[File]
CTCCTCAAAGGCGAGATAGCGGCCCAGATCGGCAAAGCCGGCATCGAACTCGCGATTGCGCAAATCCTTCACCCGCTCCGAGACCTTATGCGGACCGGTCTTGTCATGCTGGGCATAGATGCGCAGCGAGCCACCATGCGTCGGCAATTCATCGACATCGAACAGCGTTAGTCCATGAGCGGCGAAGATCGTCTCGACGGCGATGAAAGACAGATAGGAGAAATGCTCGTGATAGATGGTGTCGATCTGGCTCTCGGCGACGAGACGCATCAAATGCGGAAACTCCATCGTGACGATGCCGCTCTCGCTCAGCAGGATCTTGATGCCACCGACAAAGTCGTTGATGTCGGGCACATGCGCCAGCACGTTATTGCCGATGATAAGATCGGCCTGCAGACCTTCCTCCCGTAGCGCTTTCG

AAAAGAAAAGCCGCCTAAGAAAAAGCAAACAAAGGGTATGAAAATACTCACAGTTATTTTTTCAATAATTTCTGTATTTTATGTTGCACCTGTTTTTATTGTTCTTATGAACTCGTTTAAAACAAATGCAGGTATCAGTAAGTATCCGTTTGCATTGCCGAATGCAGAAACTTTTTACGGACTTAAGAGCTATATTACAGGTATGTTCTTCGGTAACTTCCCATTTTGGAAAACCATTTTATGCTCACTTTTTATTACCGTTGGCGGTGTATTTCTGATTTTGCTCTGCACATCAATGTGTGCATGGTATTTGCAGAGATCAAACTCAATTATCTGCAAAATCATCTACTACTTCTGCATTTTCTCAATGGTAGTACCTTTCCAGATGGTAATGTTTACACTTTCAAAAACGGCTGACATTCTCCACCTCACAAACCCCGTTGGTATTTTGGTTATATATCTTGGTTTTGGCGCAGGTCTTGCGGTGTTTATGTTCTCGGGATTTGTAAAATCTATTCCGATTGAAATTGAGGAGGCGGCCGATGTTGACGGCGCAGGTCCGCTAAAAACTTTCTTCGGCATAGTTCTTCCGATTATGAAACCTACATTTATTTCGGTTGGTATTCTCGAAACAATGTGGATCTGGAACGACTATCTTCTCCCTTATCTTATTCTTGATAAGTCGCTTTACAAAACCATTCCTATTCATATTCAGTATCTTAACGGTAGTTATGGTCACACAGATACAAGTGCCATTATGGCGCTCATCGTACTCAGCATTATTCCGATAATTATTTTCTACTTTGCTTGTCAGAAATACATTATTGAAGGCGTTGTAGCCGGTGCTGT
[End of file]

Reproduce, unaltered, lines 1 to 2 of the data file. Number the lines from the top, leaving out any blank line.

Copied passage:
CTCCTCAAAGGCGAGATAGCGGCCCAGATCGGCAAAGCCGGCATCGAACTCGCGATTGCGCAAATCCTTCACCCGCTCCGAGACCTTATGCGGACCGGTCTTGTCATGCTGGGCATAGATGCGCAGCGAGCCACCATGCGTCGGCAATTCATCGACATCGAACAGCGTTAGTCCATGAGCGGCGAAGATCGTCTCGACGGCGATGAAAGACAGATAGGAGAAATGCTCGTGATAGATGGTGTCGATCTGGCTCTCGGCGACGAGACGCATCAAATGCGGAAACTCCATCGTGACGATGCCGCTCTCGCTCAGCAGGATCTTGATGCCACCGACAAAGTCGTTGATGTCGGGCACATGCGCCAGCACGTTATTGCCGATGATAAGATCGGCCTGCAGACCTTCCTCCCGTAGCGCTTTCG

AAAAGAAAAGCCGCCTAAGAAAAAGCAAACAAAGGGTATGAAAATACTCACAGTTATTTTTTCAATAATTTCTGTATTTTATGTTGCACCTGTTTTTATTGTTCTTATGAACTCGTTTAAAACAAATGCAGGTATCAGTAAGTATCCGTTTGCATTGCCGAATGCAGAAACTTTTTACGGACTTAAGAGCTATATTACAGGTATGTTCTTCGGTAACTTCCCATTTTGGAAAACCATTTTATGCTCACTTTTTATTACCGTTGGCGGTGTATTTCTGATTTTGCTCTGCACATCAATGTGTGCATGGTATTTGCAGAGATCAAACTCAATTATCTGCAAAATCATCTACTACTTCTGCATTTTCTCAATGGTAGTACCTTTCCAGATGGTAATGTTTACACTTTCAAAAACGGCTGACATTCTCCACCTCACAAACCCCGTTGGTATTTTGGTTATATATCTTGGTTTTGGCGCAGGTCTTGCGGTGTTTATGTTCTCGGGATTTGTAAAATCTATTCCGATTGAAATTGAGGAGGCGGCCGATGTTGACGGCGCAGGTCCGCTAAAAACTTTCTTCGGCATAGTTCTTCCGATTATGAAACCTACATTTATTTCGGTTGGTATTCTCGAAACAATGTGGATCTGGAACGACTATCTTCTCCCTTATCTTATTCTTGATAAGTCGCTTTACAAAACCATTCCTATTCATATTCAGTATCTTAACGGTAGTTATGGTCACACAGATACAAGTGCCATTATGGCGCTCATCGTACTCAGCATTATTCCGATAATTATTTTCTACTTTGCTTGTCAGAAATACATTATTGAAGGCGTTGTAGCCGGTGCTGT